A conversation occurred recently on my family's website about the difference between Girl Scouts and Boy Scouts, particularly the later stage (high school) involvement. The perception is that Boy Scouts encourages a deeper and more lengthy involvement than Girl Scouts. The primary reason for this is probably the well known ultimate Boy Scout achievement, Eagle Scout. It becomes part of a listing of a man's achievements -- Astronaut, Congressman, Eagle Scout. Can anyone name the ultimate achievement in Girl Scouts? (Yeah, I didn't think so. You can Google it or wait till the end of this post.) I earned the penultimate award and tried for the last one, but didn't manage it.
So, the discussion turned to why is it that way? My brother-in-law very astutely pointed out: "Think of it this way. The BSA started training boys to be men and great leaders. Where as the GSA started out to train girls to be good housewives. That is not the goal of young woman today. They have had to redesign their program. The mind set of GSA has not evolved as fast as the young women they serve. It's coming though. I have often thought if girls could join the BSA and become a eagle scout right along with the boys. They would start out in the job market on a more even playing field. Even that is changing nicely now."
So began the conversation.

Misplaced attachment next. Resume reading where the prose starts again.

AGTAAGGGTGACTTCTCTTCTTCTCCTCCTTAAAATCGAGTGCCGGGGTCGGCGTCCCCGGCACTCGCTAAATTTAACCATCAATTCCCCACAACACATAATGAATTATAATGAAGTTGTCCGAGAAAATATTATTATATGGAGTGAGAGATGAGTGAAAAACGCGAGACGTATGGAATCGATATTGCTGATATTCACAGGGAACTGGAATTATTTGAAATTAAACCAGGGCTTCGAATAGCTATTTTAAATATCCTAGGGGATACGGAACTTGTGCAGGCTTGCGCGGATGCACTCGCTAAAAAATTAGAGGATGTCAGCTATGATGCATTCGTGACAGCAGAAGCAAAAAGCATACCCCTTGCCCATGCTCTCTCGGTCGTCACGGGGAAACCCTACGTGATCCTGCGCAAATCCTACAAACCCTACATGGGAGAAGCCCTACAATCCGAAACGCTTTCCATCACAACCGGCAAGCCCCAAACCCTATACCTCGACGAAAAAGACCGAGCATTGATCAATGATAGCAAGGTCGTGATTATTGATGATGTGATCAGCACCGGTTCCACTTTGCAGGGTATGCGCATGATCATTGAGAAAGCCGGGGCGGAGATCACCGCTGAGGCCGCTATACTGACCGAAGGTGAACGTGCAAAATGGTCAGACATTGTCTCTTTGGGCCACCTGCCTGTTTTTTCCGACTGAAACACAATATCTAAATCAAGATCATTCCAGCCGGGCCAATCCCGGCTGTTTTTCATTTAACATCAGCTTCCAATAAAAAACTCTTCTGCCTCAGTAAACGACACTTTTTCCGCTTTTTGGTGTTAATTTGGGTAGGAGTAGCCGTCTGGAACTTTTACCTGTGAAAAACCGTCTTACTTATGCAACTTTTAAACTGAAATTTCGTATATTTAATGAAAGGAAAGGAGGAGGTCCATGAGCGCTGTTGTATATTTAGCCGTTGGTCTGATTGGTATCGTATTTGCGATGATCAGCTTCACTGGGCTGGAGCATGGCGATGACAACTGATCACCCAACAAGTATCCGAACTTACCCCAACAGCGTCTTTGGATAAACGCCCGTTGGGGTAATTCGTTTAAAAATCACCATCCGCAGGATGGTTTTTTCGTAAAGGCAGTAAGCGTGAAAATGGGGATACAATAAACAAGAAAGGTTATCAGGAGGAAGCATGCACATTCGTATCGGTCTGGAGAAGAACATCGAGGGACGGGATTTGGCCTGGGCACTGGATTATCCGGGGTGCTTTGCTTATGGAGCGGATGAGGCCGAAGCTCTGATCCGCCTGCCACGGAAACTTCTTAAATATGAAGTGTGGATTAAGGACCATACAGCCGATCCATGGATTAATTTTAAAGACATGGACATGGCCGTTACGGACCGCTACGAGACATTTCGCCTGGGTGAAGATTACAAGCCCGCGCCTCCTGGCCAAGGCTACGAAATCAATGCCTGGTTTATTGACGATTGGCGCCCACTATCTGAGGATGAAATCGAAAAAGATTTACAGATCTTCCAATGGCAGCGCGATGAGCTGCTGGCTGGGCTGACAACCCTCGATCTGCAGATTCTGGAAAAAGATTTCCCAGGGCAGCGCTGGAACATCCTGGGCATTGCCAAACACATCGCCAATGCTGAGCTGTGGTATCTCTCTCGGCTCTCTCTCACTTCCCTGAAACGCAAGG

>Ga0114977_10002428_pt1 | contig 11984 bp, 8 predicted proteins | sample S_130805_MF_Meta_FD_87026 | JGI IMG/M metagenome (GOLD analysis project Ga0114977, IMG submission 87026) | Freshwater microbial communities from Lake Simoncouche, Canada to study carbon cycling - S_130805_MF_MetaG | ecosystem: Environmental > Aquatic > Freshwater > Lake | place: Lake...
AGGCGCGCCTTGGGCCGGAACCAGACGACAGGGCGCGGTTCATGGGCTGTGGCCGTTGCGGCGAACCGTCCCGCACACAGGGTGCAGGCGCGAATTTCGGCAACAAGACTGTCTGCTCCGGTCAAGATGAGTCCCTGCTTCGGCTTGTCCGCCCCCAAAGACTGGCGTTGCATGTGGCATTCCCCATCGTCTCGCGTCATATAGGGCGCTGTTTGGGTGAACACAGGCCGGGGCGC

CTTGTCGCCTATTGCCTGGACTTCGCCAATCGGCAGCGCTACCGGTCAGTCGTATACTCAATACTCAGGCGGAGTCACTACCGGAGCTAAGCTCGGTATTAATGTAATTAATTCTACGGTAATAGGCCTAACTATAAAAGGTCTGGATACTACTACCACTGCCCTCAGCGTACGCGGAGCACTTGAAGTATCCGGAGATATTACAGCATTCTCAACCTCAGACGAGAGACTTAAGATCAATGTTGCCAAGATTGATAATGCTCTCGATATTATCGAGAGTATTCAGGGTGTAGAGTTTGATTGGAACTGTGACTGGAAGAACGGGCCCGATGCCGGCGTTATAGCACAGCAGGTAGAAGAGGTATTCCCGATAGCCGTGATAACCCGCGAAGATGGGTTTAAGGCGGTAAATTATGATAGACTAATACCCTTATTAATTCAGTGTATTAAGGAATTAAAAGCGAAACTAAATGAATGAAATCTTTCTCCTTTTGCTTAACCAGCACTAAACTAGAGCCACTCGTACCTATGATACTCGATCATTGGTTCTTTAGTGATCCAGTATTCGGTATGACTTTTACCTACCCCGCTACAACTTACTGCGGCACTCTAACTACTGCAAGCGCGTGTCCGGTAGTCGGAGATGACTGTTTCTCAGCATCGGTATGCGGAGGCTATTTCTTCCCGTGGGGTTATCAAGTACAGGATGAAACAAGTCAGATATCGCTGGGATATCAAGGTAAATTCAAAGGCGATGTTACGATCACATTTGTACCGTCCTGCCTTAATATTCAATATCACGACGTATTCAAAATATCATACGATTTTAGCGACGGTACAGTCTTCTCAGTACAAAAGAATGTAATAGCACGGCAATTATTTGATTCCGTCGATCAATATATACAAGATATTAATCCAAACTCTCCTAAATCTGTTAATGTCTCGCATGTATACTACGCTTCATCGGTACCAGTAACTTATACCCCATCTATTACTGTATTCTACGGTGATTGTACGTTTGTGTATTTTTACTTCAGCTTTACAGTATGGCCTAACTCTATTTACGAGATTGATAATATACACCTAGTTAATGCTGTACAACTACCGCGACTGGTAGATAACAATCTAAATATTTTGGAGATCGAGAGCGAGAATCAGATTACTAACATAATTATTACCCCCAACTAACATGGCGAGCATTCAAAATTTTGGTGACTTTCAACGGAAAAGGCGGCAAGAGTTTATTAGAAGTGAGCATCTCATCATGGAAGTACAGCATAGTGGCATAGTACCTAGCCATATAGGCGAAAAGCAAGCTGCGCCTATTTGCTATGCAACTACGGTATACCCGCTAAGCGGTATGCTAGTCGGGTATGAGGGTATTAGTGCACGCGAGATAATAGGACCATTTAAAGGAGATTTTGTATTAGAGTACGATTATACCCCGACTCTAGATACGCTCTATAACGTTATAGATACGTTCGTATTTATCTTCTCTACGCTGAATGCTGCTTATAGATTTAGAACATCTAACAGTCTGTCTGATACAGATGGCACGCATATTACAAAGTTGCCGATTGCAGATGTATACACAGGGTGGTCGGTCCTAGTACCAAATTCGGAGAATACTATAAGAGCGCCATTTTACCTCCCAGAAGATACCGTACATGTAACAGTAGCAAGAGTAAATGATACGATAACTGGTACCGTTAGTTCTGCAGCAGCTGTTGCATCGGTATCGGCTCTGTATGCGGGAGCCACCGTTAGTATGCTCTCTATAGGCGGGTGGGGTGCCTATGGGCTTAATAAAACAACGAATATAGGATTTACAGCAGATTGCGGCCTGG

Obviously, the role of women is changing. I think there is a correlating loosening of the restrictions on men's roles as well. It's much more acceptable for a man to be a stay-at-home dad than it ever has been. At least, I think it is. What do you think? Are things changing? TV and movies present the professional woman and the kick-ass heroine, but conservative churches present the mother and homemaker as one of the highest achievements a woman can attain. What I wish was that all choices were equally accepted and equally honored.
Which brings me to my conclusion: The thing my brother-in-law said that gave me the most hope for a was that he had spent time as a Girl Scout troop leader. He also pointed out how many women are involved as Boy Scout troop leader. I think it's these "cross-over" situations that will inform kids about stereotypes. Namely, don't trust them. They have some value, of course. They can give one a starting point for observations, but they are not a substitute for actual observation. They oversimplify, like a cartoon. Yes, June Cleaver was a great housewife and mother, but what were her hobbies? Why did she and Ward stay together so long? I could go on.
Funny, but this has transmogrified into a response to MWT's post about gender roles. I highly recommend a wander over there.
For whatever reason, I'm a highly individualistic person. (Makes me bad mortar in MWT's analogy.) The harder a community presses me to join in, the more likely I am to slip away. (It was no accident I jumped overboard from Nathan's ship.) This makes me pretty sensitive to social pressure in general, but specific to this post, definitely to gender-driven pressure. I see it in advertisements and TV and movies. I hear about it from friends abroad. I like the parts of my gender that I have accepted, but there are parts that I just don't have. Instead of being perceived as a good or bad example of the stereotype of my gender, I'd rather be a person who has some good traits and some bad. And I'd rather not feel awkward or wrong because I'm "not feminine enough".
I'm glad that there are those who are leading today's youth who are like my brother-in-law, who appreciate the diversity of life. Hopefully they will be taught to appreciate individuality, their own and that of others.
(The Girl Scout's ultimate achievement, by the way, is The Gold Award.)